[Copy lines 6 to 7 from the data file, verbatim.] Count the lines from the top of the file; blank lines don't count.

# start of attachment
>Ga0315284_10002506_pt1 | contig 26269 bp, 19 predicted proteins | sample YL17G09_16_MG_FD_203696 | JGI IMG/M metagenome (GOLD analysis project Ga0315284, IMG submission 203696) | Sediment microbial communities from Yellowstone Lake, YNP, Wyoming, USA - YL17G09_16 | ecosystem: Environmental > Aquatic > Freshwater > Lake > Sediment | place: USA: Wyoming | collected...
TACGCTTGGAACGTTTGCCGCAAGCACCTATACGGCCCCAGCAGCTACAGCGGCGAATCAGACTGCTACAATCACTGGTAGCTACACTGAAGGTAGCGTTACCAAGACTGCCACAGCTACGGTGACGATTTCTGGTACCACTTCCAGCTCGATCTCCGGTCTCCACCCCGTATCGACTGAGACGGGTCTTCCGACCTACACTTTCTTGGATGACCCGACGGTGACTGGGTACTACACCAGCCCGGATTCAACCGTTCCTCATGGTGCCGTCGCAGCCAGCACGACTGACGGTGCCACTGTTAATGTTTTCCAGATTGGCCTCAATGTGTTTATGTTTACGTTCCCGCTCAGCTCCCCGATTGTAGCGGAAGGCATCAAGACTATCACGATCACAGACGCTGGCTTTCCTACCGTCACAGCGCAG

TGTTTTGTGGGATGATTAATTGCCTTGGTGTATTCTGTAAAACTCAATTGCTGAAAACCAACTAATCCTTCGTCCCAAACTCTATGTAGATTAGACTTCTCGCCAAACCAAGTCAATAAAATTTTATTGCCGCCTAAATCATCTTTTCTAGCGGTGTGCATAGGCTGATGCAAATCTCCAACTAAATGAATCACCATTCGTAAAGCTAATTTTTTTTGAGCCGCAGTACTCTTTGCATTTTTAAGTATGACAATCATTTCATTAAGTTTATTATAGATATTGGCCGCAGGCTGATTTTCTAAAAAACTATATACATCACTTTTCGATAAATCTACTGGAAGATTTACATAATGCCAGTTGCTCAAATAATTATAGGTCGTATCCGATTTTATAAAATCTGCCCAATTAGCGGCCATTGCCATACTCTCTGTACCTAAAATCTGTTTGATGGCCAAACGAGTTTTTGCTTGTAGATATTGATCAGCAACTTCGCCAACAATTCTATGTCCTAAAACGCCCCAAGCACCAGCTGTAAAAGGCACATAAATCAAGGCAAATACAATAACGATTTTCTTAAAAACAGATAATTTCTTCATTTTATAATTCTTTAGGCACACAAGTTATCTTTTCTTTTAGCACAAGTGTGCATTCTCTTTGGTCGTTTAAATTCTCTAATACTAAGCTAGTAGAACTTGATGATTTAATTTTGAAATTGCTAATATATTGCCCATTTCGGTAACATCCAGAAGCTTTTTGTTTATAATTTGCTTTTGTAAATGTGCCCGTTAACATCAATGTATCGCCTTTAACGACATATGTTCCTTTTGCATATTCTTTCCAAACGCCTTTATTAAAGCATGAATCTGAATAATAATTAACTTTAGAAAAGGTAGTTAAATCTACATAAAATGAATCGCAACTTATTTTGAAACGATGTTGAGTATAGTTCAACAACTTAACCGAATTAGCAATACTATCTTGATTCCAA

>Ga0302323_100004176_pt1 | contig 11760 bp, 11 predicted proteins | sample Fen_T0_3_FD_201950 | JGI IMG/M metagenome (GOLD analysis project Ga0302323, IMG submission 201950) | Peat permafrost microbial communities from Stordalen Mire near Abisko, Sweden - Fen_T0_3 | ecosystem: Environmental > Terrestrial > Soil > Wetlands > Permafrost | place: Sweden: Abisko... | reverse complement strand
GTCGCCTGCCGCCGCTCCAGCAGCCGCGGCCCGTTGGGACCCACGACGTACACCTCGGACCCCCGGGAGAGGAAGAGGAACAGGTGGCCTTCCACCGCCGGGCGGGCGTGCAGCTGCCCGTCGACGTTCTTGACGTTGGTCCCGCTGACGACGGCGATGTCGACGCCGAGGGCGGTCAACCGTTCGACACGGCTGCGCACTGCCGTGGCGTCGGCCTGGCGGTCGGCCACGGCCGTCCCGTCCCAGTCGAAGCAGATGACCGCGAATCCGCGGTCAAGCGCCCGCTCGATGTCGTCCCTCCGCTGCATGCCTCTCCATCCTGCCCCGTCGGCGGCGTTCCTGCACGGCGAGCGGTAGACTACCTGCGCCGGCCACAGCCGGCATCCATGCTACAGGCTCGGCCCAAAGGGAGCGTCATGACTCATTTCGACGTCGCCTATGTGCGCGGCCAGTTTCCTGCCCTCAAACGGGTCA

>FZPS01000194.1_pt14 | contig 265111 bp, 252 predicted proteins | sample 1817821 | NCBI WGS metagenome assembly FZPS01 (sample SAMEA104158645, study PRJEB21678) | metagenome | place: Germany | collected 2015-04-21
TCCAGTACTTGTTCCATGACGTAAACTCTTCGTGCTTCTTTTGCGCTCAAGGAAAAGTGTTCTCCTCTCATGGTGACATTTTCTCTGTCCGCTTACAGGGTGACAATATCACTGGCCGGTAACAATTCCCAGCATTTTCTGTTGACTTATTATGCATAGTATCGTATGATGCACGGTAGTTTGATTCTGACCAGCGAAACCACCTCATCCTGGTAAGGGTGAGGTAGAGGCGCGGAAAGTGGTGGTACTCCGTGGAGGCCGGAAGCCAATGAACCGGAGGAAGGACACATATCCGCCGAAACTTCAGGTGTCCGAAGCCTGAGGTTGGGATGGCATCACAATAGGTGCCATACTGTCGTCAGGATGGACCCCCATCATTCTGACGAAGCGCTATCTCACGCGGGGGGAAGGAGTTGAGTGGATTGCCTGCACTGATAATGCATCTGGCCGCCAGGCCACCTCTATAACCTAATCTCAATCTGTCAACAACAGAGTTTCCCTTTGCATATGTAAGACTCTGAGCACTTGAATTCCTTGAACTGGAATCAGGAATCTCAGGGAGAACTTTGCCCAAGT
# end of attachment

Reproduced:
>FZPS01000194.1_pt14 | contig 265111 bp, 252 predicted proteins | sample 1817821 | NCBI WGS metagenome assembly FZPS01 (sample SAMEA104158645, study PRJEB21678) | metagenome | place: Germany | collected 2015-04-21
TCCAGTACTTGTTCCATGACGTAAACTCTTCGTGCTTCTTTTGCGCTCAAGGAAAAGTGTTCTCCTCTCATGGTGACATTTTCTCTGTCCGCTTACAGGGTGACAATATCACTGGCCGGTAACAATTCCCAGCATTTTCTGTTGACTTATTATGCATAGTATCGTATGATGCACGGTAGTTTGATTCTGACCAGCGAAACCACCTCATCCTGGTAAGGGTGAGGTAGAGGCGCGGAAAGTGGTGGTACTCCGTGGAGGCCGGAAGCCAATGAACCGGAGGAAGGACACATATCCGCCGAAACTTCAGGTGTCCGAAGCCTGAGGTTGGGATGGCATCACAATAGGTGCCATACTGTCGTCAGGATGGACCCCCATCATTCTGACGAAGCGCTATCTCACGCGGGGGGAAGGAGTTGAGTGGATTGCCTGCACTGATAATGCATCTGGCCGCCAGGCCACCTCTATAACCTAATCTCAATCTGTCAACAACAGAGTTTCCCTTTGCATATGTAAGACTCTGAGCACTTGAATTCCTTGAACTGGAATCAGGAATCTCAGGGAGAACTTTGCCCAAGT